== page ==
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Postcards From The End Of America

Author: Linh Dinh
Publisher: Seven Stories Press
ISBN: 1609806549
Size: 57.33 MB
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Roaming the country by bus and train, on a budget and without any institutional support, Linh Dinh set out to document, in words and pictures, what life is like for people. From Los Angeles, Cheyenne, Portland, and New Orleans, to Jackson and Wolf Point--Linh walked miles and miles through unfamiliar neighborhoods, talking to whoever would talk to him: the homeless living in tent cities, the peddlers, the protestors, the public preachers, the prostitutes. With the uncompromising eye of a Walker Evans or a Dorothea Lange, and the indomitable, forthright prose of a modern-day Nelson Algren or James Agee, Dinh documents the appalling and the absurd with warmth and honesty, giving voice to America's often forgotten citizens and championing the awesome strength it takes to survive for those on the bottom. Growing out of a photo and political writing blog Linh has maintained since 2009, Postcards from the End of America is an unflinching diary of what Linh sees as the accelerating collapse of America. Tracking the economic, political, and social unraveling--from the casinos to the abandoned factories and over all the sidewalks in between--with a poet's incisive tongue, Linh shows us the uncanny power of the people in the face of societal devastation.

Love Like Hate

Author: Linh Dinh
Publisher: Seven Stories Press
ISBN: 1609801296
Size: 63.55 MB
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Linh Dinh is already one of the secret masters of short fiction. Love Like Hate is something like a traditional cross-cultural novel that's been shocked into life by Dinh's uncanny ability to tell us stories we didn't even know we wanted to hear. -- Ed Park, editor of The Believer In Love Like Hate, Linh Dinh weaves a dysfunctional family saga that doubles as a portrait of Vietnam in the last half century. Protagonists Kim Lan and Hoang Long marry in Saigon during the Vietnam War, uniting in a setting that allows Dinh's dark, deadpan humor to flourish. Describing his mushrooming cast of characters in unsentimental and sometimes absurd ways, Dinh embraces contradictions with the surreal exuberance of Matthew Sharpe and the stylistic élan of Italo Calvino.

Night Again

Author: Linh Dinh
Publisher: Seven Stories Press
ISBN: 158322968X
Size: 67.78 MB
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A couple's scheme to get rich by killing their father backfires, leaving them in charge of a cripple. In heaven, a baby, dead through neglect, tells his playmates: "Life down there is just one long sleep." A young soldier, saved by a stranger, can never again find her to thank her. A man carries a massive clock. Using a variety of techniques and styles, in this collection of twelve short stories contemporary Vietnamese writers—edited by poet, short story writer, and novelist Linh Dinh—show us Vietnam through their own eyes. Night, Again breaks with the traditional views of the Vietnamese that have focused on the Vietnam War and turns our attention to postwar life in Vietnam. These writers present impressions--at once strange and familiar--of postwar realities.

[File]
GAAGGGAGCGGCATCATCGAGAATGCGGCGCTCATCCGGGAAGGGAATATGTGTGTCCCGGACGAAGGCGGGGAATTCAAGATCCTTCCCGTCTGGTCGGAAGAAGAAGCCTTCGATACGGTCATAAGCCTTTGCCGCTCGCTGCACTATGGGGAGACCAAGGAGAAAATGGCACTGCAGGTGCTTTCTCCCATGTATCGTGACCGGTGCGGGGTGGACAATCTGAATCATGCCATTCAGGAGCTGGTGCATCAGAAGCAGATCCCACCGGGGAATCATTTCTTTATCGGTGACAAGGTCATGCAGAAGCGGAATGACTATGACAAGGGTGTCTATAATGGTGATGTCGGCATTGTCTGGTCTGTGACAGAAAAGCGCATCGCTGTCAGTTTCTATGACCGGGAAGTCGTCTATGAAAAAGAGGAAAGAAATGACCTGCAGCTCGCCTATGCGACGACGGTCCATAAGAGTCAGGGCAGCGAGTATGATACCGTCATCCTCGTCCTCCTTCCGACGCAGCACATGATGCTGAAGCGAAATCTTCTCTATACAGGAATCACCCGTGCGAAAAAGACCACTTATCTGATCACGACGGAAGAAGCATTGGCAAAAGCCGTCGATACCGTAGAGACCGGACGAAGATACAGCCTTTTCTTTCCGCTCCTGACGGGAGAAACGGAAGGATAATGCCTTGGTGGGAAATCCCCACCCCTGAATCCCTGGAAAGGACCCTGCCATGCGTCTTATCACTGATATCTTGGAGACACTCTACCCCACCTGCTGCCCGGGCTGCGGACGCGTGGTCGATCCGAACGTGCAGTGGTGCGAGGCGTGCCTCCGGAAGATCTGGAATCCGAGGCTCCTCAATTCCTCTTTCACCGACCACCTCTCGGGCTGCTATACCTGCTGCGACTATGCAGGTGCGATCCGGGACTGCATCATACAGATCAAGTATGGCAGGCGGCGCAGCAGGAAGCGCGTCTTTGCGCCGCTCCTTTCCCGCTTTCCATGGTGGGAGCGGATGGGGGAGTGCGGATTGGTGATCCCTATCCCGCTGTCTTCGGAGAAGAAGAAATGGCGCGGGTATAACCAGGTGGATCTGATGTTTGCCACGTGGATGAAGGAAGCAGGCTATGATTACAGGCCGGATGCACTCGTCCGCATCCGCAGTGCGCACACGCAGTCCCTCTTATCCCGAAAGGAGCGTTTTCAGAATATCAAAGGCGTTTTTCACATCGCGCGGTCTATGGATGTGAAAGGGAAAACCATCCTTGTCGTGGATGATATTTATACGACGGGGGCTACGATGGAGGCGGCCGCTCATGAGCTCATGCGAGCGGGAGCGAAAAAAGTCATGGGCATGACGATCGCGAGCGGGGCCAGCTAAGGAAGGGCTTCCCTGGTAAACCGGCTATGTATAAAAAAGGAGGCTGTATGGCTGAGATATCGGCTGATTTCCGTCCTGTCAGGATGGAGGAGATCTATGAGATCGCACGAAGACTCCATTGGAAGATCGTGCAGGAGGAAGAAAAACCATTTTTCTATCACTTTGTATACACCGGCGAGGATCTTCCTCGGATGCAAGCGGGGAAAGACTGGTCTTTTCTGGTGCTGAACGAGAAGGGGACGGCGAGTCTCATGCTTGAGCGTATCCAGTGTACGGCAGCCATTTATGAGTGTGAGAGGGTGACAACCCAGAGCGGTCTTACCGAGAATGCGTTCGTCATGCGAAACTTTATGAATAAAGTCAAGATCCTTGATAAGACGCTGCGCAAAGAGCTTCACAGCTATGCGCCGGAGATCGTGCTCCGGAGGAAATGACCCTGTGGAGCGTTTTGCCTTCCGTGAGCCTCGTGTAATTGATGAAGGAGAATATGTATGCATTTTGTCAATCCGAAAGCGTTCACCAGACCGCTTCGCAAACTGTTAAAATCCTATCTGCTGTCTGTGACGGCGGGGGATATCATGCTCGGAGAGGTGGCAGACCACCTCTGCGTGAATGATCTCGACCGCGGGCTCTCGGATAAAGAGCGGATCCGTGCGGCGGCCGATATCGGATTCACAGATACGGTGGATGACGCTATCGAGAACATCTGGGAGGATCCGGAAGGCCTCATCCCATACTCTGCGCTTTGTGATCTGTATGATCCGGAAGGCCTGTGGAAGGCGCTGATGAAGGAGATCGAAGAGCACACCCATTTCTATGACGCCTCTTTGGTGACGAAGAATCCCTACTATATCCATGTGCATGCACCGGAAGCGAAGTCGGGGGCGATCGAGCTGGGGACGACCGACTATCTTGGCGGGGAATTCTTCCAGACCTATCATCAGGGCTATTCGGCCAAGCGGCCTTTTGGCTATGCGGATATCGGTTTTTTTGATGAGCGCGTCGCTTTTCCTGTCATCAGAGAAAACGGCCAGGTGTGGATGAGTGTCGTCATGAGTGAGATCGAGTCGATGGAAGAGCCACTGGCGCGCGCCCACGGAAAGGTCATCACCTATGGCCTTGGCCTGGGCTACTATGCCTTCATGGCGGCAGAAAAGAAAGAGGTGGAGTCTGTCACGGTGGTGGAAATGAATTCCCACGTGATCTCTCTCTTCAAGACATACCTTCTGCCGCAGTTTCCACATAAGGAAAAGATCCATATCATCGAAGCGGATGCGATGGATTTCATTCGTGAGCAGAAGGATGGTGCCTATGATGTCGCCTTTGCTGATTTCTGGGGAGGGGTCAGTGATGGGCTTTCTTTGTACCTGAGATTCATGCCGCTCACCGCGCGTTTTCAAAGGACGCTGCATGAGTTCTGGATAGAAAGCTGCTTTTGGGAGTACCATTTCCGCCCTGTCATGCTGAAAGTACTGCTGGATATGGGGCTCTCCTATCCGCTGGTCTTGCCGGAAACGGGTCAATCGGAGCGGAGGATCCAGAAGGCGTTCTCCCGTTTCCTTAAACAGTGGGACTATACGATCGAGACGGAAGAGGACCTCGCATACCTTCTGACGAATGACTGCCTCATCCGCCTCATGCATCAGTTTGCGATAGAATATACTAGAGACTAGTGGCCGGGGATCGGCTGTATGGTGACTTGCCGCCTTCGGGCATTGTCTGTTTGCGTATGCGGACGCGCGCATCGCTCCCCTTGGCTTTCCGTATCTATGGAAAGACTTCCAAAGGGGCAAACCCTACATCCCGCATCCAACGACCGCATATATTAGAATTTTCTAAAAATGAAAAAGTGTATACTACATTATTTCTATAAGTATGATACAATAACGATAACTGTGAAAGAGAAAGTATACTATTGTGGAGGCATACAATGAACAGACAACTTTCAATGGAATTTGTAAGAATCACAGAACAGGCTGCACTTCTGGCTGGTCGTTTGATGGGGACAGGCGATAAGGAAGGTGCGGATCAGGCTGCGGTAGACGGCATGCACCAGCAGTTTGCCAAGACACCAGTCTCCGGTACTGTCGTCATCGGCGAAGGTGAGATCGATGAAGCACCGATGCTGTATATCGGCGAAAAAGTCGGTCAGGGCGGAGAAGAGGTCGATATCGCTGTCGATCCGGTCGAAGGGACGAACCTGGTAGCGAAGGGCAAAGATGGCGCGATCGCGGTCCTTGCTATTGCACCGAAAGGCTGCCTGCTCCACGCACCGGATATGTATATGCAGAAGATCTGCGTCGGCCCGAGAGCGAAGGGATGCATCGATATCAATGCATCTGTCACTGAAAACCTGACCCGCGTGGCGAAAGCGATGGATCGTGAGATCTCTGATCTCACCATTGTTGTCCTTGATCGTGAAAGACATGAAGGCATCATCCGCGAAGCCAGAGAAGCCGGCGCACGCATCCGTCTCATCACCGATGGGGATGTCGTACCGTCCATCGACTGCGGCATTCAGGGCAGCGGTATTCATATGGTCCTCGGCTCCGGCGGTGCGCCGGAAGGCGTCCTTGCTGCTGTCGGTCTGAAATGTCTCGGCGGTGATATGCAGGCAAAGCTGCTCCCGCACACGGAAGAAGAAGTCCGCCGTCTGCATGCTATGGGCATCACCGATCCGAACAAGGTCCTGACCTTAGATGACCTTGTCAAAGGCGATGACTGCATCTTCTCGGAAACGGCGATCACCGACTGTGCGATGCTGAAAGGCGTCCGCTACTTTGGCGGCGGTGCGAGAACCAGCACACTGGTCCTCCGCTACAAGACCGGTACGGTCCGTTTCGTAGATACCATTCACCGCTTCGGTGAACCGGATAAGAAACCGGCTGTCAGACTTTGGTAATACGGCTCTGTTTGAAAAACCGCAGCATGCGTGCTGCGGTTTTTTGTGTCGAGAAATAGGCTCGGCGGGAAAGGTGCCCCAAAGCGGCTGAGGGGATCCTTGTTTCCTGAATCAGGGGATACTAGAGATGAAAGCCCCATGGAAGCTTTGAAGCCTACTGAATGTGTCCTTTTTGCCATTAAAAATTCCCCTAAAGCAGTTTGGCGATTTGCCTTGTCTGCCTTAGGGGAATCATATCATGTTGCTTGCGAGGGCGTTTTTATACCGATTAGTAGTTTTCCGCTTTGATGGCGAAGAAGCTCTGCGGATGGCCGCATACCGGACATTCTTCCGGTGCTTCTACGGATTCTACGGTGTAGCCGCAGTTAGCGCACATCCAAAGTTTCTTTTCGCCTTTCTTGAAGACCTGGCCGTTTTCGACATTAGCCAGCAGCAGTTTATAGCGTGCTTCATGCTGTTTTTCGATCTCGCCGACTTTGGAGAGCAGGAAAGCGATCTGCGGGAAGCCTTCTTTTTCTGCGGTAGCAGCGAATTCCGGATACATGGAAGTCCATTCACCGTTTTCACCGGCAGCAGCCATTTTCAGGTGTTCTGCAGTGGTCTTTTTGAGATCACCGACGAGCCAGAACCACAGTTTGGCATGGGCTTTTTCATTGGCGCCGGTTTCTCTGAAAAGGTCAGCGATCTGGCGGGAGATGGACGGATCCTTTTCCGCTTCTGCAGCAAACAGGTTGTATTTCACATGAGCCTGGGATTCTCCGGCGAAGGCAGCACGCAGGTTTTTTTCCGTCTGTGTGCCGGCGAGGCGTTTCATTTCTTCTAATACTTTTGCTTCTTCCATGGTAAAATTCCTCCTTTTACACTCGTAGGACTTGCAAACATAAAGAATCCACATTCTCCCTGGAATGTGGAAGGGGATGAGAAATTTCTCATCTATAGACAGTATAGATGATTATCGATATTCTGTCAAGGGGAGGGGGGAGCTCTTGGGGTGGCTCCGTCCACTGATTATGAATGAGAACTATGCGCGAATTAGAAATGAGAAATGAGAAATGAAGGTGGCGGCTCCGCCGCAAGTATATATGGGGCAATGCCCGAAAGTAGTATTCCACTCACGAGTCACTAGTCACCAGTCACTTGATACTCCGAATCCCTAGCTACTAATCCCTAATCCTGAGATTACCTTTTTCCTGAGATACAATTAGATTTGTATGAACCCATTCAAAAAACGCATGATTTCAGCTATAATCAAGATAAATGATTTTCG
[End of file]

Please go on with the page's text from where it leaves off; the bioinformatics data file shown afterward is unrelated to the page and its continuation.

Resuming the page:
Blood And Soap

Author: Linh Dinh
Publisher: Seven Stories Press
ISBN: 1609801768
Size: 46.20 MB
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Blood and Soap is a breakthrough collection of modern-day fables from a wildly inventive American writer whose fiction has been called "terse and edgy" (Booklist) and "vividly imagined" (Kirkus Reviews). Dinh's gift is for constructing, in the manner of Italo Calvino, simple narratives that quickly frame larger questions; with a poet's timing, the author builds his stories to the one or few climactic sentences that brand them with unforgettable meaning. In one tale, a Vietnamese boy's self-guided, haphazard study of English gives way to a meditation on the universality of language: "Everything seems chaotic at first, but nothing is chaotic. One can read anything: ants crawling on the ground; pimples on a face; trees in a forest." In another story, a man opens a newspaper and sees the photograph of a man he may have murdered, which he impulsively clips, only to feel that in doing so he unwittingly has sealed his crime: "As soon as I finished, I realized what I had done: by cutting my father's likeness out of the newspaper, I had removed him from the world." The collection crescendoes in displays of raw creative power, as in "Eight Plots," a rapid-fire of three- and four-sentence summaries, and the brilliant, impressionistic "!" Blood and Soap is an arresting collection from one of a small number of writers on the vanguard of American fiction.

Postcard America

Author: Jeffrey L. Meikle
Publisher: University of Texas Press
ISBN: 1477308601
Size: 47.58 MB